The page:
Prosecution at its obsessive worst

Anthony Lewis

September 21, 1993|By Anthony Lewis

JANET Reno has attracted remarkable public support as attorney general because she is straight. She calls them as she sees them, not hesitating to challenge such shibboleths as mandatory sentences and drug law enforcement methods.

Ms. Reno's attention could be usefully directed now at a six-year-old case that I think shows the prosecutorial mind at its obsessive worst. The Immigration and Naturalization Service is trying to push a terrorism clause in the law beyond its words -- and perhaps beyond the Constitution -- in order to deport two Palestinians who have not engaged in terrorism.

The case is especially dubious now because of the agreement between Israel and the PLO. President Clinton and other leaders urged support for the PLO effort at governance in Gaza and Jericho. But in the INS view of the law, an alien resident in this country who gave such support would be deportable.

Khader Hamide and Michel Shehadeh have lived in the United States for many years. In 1987, in Los Angeles, INS agents arrested them, put them in shackles and told the press they were "terrorists."

But they were not charged with committing any terrorism. In the deportation proceedings that have dragged on since then they were accused, rather, of raising money for a radical PLO faction, the Popular Front for the Liberation of Palestine.

The PFLP has indeed carried out terrorist acts. But like many other organizations -- Nelson Mandela's African National Congress, for example -- it has been both a guerrilla and a political group.

The two say they supported only lawful activities, such as clinics in the West Bank. And they have what seems to be conclusive testimony that they have not engaged in violent acts. In 1987 Judge William Webster, then director of the FBI, told Congress:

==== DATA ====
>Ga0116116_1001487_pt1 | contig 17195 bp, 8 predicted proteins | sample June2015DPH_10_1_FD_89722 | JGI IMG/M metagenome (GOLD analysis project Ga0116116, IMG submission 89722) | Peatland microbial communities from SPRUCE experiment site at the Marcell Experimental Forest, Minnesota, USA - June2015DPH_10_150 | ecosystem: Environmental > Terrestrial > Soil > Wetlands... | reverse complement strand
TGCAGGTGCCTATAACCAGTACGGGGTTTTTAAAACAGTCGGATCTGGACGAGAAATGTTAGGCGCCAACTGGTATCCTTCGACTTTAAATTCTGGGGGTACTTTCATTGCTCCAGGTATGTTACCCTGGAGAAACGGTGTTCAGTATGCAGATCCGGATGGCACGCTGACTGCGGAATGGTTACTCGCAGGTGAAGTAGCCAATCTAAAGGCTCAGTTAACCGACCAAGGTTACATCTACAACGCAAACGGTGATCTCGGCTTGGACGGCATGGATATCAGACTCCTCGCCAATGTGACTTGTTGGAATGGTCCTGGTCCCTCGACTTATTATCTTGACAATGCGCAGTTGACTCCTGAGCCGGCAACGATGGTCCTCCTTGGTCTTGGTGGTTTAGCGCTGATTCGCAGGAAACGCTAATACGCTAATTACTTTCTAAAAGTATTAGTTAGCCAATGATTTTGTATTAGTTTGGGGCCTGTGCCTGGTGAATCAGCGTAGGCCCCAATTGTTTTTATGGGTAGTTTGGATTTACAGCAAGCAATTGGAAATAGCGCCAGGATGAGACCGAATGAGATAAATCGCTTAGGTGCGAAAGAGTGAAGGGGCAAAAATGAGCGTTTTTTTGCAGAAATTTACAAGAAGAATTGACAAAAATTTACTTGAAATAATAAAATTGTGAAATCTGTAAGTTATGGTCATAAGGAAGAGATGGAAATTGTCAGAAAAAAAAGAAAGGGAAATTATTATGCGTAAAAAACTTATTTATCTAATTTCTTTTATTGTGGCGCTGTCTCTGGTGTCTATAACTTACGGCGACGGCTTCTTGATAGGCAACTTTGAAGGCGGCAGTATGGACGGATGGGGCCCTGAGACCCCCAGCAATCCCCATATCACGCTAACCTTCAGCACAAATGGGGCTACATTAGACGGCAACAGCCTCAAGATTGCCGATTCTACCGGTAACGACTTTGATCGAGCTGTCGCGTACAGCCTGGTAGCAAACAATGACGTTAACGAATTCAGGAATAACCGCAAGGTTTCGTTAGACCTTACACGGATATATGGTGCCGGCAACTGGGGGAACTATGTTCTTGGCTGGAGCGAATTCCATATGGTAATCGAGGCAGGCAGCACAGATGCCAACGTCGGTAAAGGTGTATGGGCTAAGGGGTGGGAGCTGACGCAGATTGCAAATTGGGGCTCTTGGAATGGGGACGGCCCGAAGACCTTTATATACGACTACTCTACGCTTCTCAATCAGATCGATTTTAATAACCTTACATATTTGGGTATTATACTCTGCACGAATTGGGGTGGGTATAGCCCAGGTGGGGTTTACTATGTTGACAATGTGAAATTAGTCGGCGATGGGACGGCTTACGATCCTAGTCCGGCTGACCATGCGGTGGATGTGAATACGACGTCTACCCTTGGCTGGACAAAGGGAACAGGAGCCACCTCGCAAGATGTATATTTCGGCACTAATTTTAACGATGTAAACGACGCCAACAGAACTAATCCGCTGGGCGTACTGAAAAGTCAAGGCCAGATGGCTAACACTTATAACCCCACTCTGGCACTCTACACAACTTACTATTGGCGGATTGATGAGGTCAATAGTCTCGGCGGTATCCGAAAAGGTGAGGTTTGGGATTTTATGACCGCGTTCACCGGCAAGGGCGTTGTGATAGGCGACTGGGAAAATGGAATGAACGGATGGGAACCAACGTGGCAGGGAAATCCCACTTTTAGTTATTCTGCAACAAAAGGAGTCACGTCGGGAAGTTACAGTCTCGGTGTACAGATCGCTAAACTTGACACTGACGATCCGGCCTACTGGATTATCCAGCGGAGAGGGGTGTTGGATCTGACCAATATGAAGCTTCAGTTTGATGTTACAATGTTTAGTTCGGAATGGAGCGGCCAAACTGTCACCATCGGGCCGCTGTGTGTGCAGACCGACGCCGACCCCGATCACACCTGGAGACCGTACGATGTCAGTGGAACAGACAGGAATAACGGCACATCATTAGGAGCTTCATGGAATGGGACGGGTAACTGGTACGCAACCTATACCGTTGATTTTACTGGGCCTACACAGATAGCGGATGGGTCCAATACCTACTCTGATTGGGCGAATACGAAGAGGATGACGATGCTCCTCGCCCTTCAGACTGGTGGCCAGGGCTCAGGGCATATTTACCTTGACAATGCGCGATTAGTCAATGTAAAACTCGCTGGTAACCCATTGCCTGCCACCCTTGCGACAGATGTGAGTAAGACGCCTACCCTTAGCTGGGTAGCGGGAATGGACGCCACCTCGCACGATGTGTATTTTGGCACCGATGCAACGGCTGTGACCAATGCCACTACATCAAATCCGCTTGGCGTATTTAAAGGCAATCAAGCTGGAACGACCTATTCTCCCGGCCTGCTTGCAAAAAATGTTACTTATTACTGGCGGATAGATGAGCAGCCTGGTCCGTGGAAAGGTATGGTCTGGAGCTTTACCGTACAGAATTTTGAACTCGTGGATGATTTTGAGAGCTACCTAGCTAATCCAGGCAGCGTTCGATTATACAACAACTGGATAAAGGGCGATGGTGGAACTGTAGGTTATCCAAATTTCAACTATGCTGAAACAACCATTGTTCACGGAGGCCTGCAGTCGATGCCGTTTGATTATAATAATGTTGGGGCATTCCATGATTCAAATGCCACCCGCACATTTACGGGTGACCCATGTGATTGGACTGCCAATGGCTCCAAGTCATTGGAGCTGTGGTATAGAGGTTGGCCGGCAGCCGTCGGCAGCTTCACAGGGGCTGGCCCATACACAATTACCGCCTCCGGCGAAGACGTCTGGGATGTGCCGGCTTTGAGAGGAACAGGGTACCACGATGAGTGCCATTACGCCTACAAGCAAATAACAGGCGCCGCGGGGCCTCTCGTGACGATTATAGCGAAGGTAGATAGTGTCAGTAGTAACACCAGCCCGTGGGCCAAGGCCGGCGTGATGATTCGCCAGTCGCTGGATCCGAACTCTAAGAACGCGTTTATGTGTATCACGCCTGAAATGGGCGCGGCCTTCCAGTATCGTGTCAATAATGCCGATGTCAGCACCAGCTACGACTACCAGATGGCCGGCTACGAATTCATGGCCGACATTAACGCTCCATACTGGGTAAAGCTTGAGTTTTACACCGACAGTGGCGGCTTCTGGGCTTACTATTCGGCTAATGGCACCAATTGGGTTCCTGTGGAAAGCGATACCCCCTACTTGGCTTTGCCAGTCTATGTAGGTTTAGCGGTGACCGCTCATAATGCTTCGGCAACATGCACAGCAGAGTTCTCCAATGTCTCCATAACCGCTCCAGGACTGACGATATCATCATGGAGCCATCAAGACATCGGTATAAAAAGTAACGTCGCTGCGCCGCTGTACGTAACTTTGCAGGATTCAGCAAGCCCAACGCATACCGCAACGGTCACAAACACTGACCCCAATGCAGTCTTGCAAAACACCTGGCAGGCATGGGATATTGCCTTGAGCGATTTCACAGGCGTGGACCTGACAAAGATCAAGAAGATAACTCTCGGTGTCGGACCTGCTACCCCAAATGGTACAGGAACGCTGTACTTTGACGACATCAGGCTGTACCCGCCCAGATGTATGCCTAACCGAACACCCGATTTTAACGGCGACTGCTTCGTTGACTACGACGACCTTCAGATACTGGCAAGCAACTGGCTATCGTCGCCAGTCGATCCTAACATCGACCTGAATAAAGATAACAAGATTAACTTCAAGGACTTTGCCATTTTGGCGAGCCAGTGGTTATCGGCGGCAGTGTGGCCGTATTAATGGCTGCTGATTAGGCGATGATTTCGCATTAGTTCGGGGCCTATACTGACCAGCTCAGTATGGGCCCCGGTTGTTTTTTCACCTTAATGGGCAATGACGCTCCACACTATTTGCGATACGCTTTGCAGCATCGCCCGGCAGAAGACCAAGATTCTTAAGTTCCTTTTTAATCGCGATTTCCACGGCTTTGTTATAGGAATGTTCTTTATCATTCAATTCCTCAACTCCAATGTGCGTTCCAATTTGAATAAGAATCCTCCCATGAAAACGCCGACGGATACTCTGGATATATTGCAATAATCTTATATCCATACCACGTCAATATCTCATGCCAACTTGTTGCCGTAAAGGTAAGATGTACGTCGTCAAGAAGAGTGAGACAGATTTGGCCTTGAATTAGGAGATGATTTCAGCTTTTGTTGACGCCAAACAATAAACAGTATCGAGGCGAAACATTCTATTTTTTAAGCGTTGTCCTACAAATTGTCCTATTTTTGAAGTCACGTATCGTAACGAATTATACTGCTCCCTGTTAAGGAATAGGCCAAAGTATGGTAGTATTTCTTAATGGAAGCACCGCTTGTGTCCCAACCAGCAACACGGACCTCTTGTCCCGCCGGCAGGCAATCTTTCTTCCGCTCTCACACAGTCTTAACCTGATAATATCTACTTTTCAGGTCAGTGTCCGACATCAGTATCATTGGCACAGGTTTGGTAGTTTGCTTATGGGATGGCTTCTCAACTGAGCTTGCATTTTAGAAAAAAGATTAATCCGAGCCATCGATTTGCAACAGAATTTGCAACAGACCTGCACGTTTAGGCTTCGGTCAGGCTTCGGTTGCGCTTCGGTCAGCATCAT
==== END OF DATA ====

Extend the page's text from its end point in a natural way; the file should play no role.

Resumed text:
"The individuals who were arrested in California had not been found to have engaged themselves in terroristic activities. . . . If (they) had been U.S. citizens, there would not have been a basis for their arrest."

How, then, does the INS justify the claim that they should be deported? It relies on a clause in a 1990 Immigration Act that makes aliens deportable if they give "material support to any individual, organization or government in conducting a terrorist activity at any time."

To be grounds for deportation, then, the support must be for someone "in conducting a terrorist activity." But in the teeth of those words, as it seems to me, the INS says it can deport aliens who gave money to an organization for the most peaceful purpose if that organization had ever conducted a terrorist action.

That interpretation of the law is described as distorted and dangerous in a letter that 60 professors of immigration law have written to Attorney General Reno. They point out that the purpose of the 1990 law was to repeal the political clauses of the old McCarran-Walter Act. Yet here, they say, the INS would reintroduce the concept of guilt by association.

Giving support to terrorism is a crime in this country. Anyone who aids terrorism, citizen or alien, should be prosecuted. But it is lawful -- and a right under the First Amendment -- to support peaceful activities by even a despised group.

The deportation proceeding is out of sync, too, with the PLO-Israel rapprochement and American policy toward it. In the INS view, any alien who contributed to the PLO to build housing in Gaza now would be deportable. The good purpose would not matter, because the PLO has in the past committed terrorism.

But the case has dangerous implications far beyond the Palestinian context. A Nicaraguan resident in this country who gave money to the contras for a hospital would be deportable. So would a South African exile who contributed to Nelson Mandela's recent speaking tour.

A year ago I spoke with a Bush administration assistant attorney general, Stuart Gerson, about the case. He said, "We'll try to show that they materially aided a terrorist cause. If we don't, we should lose."

The only way the INS has tried to meet that test is by defining "terrorist cause" beyond common sense and the language of the statute. It is time for the Justice Department -- for Attorney General Reno -- to put an end to this perversion of justice.

Anthony Lewis is a columnist for the New York Times.

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